Hal & Al's Expands its meatless menu
By Sean EdgarPublished March 1, 2013
For the past three years, Parsons Avenue watering hole Hal & Al’s has done an exemplary job of stripping pretension from the vegan milieu. Instead of sticking to unpronounceable from-the-earth veggie esoterica that can make the palate inhospitable to newcomers, the restaurant has transformed its key ingredients into delectable bar food that goes shockingly well with a pint of craft beer.
But despite serving some of the heartiest vegan food in Columbus, Hal & Al’s owner Jay Cheplowitz tries to keep his herbivore kitchen a secret. A tasty, tasty secret. He doesn’t emphasize that the savory mozzarella lathered on the pretzel bread Spinach & Artichoke pizzas is made from ingredients like tapioca flour and safflower oil instead of curdled milk. He doesn’t advertise how the juicy beer brats and corndogs are tied from tofu instead of marbled beef and pork scraps. Even the patties are sourced from Luna Burger, a Columbus company that crafts zesty configurations of local vegetables and grains.
And why should Cheplowitz make a big deal about it?
“We’re putting out great bar food, and it just happens to be vegan,” he said. “The highest compliment – and this happens all the time – is when people come in, they order the food, and they don’t know the difference. I don’t want people to come here just because it’s vegan, but because the food’s great and the beer selection’s great.” Now Cheplowitz has recruited new kitchen manager Jared Reynolds and general manager Christopher Delisio to introduce some high-end twists to the cuisine. Though still in the experimental stages, the trio is rolling out fresh new features like fresh soup-of-the-days, Mediterranean fare like hummus and falafel, and new additions to its sushi and taco cache, while still keeping comfort foods like deep-fried avocados and oreos.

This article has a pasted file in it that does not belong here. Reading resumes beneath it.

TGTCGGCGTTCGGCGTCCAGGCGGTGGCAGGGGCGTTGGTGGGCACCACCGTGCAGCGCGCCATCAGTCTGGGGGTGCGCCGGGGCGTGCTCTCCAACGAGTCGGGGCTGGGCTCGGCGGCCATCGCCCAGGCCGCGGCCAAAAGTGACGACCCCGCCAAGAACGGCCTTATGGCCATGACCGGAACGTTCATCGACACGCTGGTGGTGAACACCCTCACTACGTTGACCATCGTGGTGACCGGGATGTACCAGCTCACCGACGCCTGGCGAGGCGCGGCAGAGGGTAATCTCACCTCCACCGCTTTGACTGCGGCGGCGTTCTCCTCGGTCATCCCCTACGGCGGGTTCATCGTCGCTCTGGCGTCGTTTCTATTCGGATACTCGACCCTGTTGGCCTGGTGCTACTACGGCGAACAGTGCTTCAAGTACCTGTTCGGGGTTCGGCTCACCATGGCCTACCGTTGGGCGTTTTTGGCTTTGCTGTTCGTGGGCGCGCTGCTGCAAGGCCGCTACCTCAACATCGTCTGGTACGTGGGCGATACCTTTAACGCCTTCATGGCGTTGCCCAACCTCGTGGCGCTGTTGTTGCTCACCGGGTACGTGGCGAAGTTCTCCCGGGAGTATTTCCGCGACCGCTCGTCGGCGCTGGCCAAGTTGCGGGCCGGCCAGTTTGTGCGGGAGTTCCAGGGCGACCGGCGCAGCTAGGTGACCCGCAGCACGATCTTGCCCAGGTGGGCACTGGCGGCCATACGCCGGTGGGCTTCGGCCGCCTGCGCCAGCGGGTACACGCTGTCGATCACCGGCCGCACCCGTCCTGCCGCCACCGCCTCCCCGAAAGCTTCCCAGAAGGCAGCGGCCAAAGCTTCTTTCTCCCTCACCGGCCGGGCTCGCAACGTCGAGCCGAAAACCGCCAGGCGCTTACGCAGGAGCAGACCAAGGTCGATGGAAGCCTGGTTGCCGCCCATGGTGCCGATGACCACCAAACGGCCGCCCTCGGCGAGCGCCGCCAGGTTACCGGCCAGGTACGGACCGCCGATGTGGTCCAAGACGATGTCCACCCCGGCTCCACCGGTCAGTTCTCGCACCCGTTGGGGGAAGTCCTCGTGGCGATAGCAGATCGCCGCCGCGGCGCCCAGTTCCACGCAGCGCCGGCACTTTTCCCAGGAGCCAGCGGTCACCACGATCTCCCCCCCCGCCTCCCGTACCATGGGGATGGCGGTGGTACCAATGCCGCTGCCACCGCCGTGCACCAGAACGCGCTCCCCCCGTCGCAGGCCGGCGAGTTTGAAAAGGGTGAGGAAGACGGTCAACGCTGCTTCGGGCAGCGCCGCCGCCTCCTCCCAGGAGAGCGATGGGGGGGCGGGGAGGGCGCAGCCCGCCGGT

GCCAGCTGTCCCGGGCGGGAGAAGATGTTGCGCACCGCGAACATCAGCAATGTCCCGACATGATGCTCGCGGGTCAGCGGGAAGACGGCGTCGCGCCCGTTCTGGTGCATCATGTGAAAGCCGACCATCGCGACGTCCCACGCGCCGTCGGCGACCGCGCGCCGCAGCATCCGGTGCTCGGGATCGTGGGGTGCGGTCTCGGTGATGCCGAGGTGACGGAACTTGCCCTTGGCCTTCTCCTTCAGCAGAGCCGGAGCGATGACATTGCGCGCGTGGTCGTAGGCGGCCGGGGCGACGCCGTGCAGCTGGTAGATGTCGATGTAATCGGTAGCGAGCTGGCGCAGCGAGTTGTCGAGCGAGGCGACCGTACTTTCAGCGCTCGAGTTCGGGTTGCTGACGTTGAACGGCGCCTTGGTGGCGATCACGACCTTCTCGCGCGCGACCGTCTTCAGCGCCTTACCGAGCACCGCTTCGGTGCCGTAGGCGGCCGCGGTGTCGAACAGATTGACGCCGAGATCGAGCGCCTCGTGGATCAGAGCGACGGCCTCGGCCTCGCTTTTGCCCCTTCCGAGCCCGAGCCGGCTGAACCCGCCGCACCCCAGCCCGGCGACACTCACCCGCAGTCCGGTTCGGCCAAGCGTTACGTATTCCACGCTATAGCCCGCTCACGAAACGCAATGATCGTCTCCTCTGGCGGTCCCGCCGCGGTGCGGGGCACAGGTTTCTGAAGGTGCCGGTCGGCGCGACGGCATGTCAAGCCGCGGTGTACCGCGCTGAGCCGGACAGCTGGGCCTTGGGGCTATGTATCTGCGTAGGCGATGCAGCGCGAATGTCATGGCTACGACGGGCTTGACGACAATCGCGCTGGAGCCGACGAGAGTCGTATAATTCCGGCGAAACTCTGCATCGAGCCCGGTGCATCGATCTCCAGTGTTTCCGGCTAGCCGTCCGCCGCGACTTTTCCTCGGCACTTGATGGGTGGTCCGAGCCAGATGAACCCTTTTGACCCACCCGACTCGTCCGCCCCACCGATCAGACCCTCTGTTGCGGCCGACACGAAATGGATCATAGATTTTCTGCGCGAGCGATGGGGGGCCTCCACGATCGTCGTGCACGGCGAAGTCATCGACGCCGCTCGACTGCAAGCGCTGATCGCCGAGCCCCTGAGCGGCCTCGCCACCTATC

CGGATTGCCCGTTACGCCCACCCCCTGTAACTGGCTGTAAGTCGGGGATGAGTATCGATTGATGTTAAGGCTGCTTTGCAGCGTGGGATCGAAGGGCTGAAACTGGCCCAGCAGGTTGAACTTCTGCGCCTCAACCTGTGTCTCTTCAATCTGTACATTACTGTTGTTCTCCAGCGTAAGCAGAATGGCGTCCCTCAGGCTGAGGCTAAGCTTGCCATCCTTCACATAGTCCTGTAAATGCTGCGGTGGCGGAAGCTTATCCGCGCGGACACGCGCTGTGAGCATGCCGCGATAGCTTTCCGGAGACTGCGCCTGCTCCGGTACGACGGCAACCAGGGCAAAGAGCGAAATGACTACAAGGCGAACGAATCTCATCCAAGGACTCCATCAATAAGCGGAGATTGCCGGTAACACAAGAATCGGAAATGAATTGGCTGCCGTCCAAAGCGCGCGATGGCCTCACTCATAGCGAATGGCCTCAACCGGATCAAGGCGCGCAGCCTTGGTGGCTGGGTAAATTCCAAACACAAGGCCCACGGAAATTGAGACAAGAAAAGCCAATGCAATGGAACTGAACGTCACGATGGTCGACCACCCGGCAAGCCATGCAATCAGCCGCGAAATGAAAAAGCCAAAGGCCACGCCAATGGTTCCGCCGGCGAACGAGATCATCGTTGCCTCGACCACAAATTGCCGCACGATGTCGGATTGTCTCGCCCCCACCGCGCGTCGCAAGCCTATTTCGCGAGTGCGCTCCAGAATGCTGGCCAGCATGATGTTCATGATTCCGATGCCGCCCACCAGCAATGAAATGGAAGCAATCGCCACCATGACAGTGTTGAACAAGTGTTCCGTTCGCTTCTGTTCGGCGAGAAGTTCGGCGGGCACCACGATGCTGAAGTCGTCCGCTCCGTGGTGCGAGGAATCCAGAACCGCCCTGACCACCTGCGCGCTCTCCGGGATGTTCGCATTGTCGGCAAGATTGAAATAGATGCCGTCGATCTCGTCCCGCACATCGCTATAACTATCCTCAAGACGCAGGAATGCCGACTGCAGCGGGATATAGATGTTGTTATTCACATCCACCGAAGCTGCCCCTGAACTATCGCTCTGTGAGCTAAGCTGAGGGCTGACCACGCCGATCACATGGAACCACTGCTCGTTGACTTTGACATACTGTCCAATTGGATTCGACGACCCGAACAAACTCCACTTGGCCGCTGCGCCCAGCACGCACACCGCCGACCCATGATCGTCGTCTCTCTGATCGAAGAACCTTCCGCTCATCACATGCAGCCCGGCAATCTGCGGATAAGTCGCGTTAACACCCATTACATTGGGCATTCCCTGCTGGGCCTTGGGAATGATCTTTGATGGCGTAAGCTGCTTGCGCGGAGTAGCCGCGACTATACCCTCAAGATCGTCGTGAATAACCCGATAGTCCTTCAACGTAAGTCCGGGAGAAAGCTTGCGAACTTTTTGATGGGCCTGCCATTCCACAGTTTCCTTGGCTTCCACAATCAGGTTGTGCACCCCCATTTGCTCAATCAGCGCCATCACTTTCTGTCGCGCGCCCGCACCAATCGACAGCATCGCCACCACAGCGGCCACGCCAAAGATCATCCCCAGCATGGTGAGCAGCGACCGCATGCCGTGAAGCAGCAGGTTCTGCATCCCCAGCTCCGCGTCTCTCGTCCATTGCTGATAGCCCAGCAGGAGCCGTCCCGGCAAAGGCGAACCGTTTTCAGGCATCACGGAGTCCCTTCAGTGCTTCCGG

“We’ve always focused on the beer. In looking at our menu, it’s no secret that a lot of the food is fried. We’ve always had requests for some fresh and different things,” Cheplowitz said. And as Delisio discovered in his few short weeks as new general manager, customers have been especially vocal about what they want to try at their favorite Merion Village taproom.
“We’re getting lots of feedback from customers, and we don’t have shy customers,” he said. “They love everything on the menu; they just want a little more variety.” These same customers, who once persuaded Cheplowitz to keep pizza on the menu after he suggested rotating it out, will carry just as much clout in shaping the new direction. A panel of regulars will test new kitchen creations to finalize what’s permanent and what’s not.
Sporting long auburn hair and arms stained with blue tattoos, Reynolds first ventured into Hal & Al’s a week after moving to Columbus from Dayton, where he worked in similar indie bar food havens like Blind Bob’s and Oscar’s. It was in venues like these that he first tried out items like vegan dumpling soup, or one of his personal favorites: “a deconstructed pot pie” made with veggies, vegan margarine and soymilk. Reynolds has concocted other entries including a red curry tomato soup, bourbon teriyaki broccoli tofu, Pad Thai, and dessert sushi like the caramel apple role battered in Magners Irish Cider.